Sunday Things - experimental aeronautical edition

posted in Links by Cargo Cult on Sunday December 16 2012

A Sunday Things with a cohesive theme! That's not space! But lots of weird-looking planes instead, courtesy of Wikipedia's list of experimental aircraft. Here are a few picks:

For something nominally designed without aesthetics in mind, still beautiful.
Fairey Delta 2 - the first aircraft to exceed a thousand miles per hour, this graceful beast certainly looks the part.
The Soviets were experts in funny-looking machinery.
Bartini Beriev VVA-14 - of course we need a version of an ekranoplan here. Take its wings off, leave it to decay, then sprinkle it with snow? Perfect. Note to self: the Russian Central Air Force Museum looks well worth a visit. See also: the Lun-class ekranoplan mouldering somewhere else in the former USSR.
MOSTLY PROPELLOR. MOSTLY.
Bell X-22 - the timeline of experimental aeronautics is littered with attempts at vertical take-off. The tiltrotor is one route which has never quite taken off (ahem) - although the V-22 Osprey seems to have finally escaped its long and troubled development...
Fastest plane imaginable! Actually, a bit slow.
Douglas X-3 Stiletto - like some incredible star-fighter piloted by a testosterone-oozing science-fiction hero, this fearsome beast proved disappointingly underpowered. But, it provided design experience for the actual Starfighter...
HELP I THINK I'M GOING BACKWARDS
Grumman X-29 - even the 1980s weren't immune to assumption-busting redesigns. Swept wings, you say? Let's see how they work the other way round! Of course, the Russians eventually built one too...
The Citroën of the aerial world?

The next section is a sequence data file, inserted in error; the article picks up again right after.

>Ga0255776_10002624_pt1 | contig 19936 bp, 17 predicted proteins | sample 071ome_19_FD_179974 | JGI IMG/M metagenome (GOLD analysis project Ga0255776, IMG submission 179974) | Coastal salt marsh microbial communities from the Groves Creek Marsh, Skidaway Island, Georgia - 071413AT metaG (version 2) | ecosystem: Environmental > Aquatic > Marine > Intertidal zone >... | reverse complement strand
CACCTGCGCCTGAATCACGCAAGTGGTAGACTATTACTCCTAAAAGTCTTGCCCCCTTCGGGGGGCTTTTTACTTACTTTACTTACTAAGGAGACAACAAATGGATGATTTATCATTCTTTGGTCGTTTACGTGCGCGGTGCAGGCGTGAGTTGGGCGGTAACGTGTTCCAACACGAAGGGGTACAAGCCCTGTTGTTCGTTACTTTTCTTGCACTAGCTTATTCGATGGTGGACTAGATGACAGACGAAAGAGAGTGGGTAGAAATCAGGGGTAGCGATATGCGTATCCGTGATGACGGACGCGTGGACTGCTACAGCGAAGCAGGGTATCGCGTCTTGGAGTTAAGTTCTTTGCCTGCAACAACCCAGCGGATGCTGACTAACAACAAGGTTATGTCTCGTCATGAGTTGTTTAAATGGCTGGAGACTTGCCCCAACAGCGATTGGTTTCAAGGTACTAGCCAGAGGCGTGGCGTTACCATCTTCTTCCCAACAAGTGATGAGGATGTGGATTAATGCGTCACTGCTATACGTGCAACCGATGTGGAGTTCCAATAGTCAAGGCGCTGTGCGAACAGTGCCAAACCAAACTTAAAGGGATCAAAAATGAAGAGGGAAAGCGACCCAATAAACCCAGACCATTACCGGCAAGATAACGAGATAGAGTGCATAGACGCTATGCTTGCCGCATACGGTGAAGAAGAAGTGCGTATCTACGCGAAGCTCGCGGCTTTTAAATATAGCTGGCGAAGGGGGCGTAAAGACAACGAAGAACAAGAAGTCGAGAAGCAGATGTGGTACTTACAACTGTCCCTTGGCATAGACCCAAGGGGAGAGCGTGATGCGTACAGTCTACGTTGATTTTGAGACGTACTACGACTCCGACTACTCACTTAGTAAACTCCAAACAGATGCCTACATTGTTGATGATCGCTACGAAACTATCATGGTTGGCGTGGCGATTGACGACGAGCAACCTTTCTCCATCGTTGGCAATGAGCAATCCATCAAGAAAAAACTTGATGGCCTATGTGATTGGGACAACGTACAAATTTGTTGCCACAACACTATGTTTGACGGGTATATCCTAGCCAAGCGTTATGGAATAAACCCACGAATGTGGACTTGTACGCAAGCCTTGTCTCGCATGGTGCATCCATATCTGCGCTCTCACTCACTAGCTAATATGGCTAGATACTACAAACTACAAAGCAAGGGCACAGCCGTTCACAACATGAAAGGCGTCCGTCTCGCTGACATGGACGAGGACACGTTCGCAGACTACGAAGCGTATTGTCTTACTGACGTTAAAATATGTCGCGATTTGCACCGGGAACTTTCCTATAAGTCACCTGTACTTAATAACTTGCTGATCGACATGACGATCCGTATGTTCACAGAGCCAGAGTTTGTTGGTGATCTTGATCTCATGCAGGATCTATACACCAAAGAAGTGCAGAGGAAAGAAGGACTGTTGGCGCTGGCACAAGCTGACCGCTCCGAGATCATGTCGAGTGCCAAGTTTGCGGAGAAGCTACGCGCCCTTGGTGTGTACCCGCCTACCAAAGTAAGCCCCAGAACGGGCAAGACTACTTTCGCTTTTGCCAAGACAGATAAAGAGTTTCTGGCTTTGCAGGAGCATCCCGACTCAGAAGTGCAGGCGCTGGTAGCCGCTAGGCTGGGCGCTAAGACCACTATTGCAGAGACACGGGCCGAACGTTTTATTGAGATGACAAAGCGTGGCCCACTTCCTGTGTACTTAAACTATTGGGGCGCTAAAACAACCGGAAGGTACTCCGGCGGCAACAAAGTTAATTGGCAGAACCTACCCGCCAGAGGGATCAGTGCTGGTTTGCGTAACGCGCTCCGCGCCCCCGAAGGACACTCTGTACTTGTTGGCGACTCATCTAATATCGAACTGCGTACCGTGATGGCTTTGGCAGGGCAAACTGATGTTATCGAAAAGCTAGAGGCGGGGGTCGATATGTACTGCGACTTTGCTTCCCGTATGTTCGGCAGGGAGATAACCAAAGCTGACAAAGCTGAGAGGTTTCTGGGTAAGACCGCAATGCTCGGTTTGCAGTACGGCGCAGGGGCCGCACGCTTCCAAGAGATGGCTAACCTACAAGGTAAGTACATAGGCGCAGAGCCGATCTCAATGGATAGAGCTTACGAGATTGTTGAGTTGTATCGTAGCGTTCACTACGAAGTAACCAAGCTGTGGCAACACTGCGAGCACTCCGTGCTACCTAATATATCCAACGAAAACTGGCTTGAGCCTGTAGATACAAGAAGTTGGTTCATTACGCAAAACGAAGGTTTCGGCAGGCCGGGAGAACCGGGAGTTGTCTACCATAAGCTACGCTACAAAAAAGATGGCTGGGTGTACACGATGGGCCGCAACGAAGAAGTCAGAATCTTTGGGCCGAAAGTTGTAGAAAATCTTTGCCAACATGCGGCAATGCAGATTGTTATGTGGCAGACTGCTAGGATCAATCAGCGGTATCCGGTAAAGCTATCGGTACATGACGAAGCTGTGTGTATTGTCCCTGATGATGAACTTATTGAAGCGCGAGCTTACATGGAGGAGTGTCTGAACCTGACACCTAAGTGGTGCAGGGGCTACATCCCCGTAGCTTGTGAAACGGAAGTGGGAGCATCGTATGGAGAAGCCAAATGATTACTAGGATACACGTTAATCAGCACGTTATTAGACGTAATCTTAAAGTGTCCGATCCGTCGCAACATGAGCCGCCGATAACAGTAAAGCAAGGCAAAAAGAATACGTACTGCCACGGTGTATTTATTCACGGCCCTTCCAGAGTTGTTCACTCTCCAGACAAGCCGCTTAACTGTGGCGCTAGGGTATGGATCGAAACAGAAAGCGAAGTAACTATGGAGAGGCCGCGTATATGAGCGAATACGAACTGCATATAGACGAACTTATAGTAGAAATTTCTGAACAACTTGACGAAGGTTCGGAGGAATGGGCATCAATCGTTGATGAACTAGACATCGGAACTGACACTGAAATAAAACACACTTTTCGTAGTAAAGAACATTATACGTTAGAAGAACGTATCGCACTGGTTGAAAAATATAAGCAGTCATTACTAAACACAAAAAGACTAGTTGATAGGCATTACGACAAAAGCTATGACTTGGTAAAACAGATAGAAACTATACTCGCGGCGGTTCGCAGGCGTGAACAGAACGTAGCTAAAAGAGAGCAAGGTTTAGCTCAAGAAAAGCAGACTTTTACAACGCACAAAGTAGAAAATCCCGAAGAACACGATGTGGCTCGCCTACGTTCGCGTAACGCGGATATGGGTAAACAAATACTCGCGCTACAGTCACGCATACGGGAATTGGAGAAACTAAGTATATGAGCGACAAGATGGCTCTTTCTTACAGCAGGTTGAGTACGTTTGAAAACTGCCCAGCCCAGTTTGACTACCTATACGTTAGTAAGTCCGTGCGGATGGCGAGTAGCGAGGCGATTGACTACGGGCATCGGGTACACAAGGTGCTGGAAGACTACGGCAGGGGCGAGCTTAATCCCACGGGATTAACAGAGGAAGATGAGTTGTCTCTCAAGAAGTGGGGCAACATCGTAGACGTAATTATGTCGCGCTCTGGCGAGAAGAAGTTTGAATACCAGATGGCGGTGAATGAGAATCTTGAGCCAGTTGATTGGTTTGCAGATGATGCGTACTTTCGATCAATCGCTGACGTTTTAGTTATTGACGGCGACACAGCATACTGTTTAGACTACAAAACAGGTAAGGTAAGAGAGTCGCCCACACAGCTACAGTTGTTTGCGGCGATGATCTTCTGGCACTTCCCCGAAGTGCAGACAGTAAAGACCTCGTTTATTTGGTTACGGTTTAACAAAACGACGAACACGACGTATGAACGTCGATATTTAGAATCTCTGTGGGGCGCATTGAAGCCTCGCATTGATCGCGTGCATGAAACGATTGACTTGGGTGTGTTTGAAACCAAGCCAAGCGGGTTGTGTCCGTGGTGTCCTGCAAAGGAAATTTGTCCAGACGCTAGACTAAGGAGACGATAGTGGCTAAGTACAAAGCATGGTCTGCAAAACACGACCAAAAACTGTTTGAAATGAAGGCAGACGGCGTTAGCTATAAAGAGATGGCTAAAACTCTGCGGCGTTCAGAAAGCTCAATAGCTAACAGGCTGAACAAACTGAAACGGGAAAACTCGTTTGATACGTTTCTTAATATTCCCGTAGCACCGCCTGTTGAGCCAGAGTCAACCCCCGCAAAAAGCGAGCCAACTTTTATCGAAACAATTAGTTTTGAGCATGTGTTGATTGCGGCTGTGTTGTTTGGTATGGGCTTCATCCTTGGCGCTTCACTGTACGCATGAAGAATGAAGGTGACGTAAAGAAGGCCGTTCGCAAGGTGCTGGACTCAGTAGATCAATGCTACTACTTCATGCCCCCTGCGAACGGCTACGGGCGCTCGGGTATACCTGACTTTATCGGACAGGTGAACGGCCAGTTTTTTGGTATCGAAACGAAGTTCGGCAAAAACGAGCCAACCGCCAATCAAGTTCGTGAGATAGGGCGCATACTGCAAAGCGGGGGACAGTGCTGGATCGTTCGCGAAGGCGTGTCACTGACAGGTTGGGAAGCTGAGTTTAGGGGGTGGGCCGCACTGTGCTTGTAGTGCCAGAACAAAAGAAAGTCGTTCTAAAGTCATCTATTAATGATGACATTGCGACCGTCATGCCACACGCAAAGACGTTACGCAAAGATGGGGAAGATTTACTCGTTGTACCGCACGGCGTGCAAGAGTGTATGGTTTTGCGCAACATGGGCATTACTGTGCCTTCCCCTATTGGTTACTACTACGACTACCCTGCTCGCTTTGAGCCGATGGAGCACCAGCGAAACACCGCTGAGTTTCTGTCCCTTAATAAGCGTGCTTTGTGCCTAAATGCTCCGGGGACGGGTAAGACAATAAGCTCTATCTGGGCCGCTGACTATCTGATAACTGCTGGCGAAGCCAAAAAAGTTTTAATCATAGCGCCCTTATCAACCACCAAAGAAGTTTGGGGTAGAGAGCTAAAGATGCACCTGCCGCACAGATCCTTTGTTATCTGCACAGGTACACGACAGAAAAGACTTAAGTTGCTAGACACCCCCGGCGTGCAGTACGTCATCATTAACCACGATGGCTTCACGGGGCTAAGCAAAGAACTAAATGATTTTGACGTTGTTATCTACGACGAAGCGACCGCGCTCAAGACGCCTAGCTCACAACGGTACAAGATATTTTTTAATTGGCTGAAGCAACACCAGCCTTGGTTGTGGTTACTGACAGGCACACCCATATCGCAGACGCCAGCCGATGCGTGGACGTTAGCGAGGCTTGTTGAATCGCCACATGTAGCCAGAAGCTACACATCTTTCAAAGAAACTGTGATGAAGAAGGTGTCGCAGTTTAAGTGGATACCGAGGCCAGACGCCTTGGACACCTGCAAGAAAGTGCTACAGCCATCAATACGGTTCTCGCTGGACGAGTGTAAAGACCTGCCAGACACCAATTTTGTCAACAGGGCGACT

Leduc 0.21 - a gloriously French series of experimental ramjet-powered fighters, unfortunately incapable of supersonic flight despite their gorgeous looks. More imagery here.

Bonus Yet More Funny Planes corner:

Sunday Things - interminable edition

posted in Links by Cargo Cult on Sunday December 9 2012

This 'ere blog-thing has been going for over six months now. How long can it continue? Let us find out.

I'm amazed it's never leaked.
The Underwater Ballroom - hidden somewhere at the bottom of a lake lies a Victorian folly built by an eccentric and his six hundred men. Actually, it's a billiards room, but never mind. Of course, urban explorers have infiltrated this location in search of photographic goodness... Another expedition's photos here.

SPAAAACE, etc.

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The Earth spins at night - imagery from the Suomi NPP satellite mosaiced and composited into this virtual view of our planet at night, with its mysterious lights clustered around particular locations... via
Rendezvous with Rama via a 1970s dinner party?
Space Colony Art from the 1970s - this is what the future was supposed to look like, with a bucolic '70s-suburbia spread across the interiors of vast, impossibly expensive space habitats. via b3ta
Taken any time in the last few hundred years.
Sebastião Salgado in Siberia - gorgeous, other-worldly photos of the nomadic Nenets of northern Siberia. Beyond the mention of GPS in one of the captions, effectively impossible to date.

Bonus Gratuitous Self-Promotion corner:

MY INSATIABLE EGOTISM KNOWS NO BOUNDS
I have no idea what's going on here - some kind of interview or something? Whatever happened, there's a second part here. Hello RPSers!

Sunday Things - another edition

posted in Links by Cargo Cult on Sunday December 2 2012

Big-endian FTW
Motorola MC68000 processor die, imaged by the 6502-simulating-from-base-principles Visual 6502 project. They've also got an RCA 1802 CPU, as used in various spacecraft.

A cosmic coincidence that the Moon has the same angular diameter as the Sun

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Total solar eclipse on 14th November - seen from 37km above the Earth. Romanian-Australian project, launching a camera-carrying balloon into the vast shadow cast by the Moon. via
The Life Aquatic, without Steve Zissou
NOAA Aquarius Reef Base - underwater habitat used by NASA in a glorious series of 1960s-style human retro-experiments. Sadly, the thing's probably just lost its NOAA funding.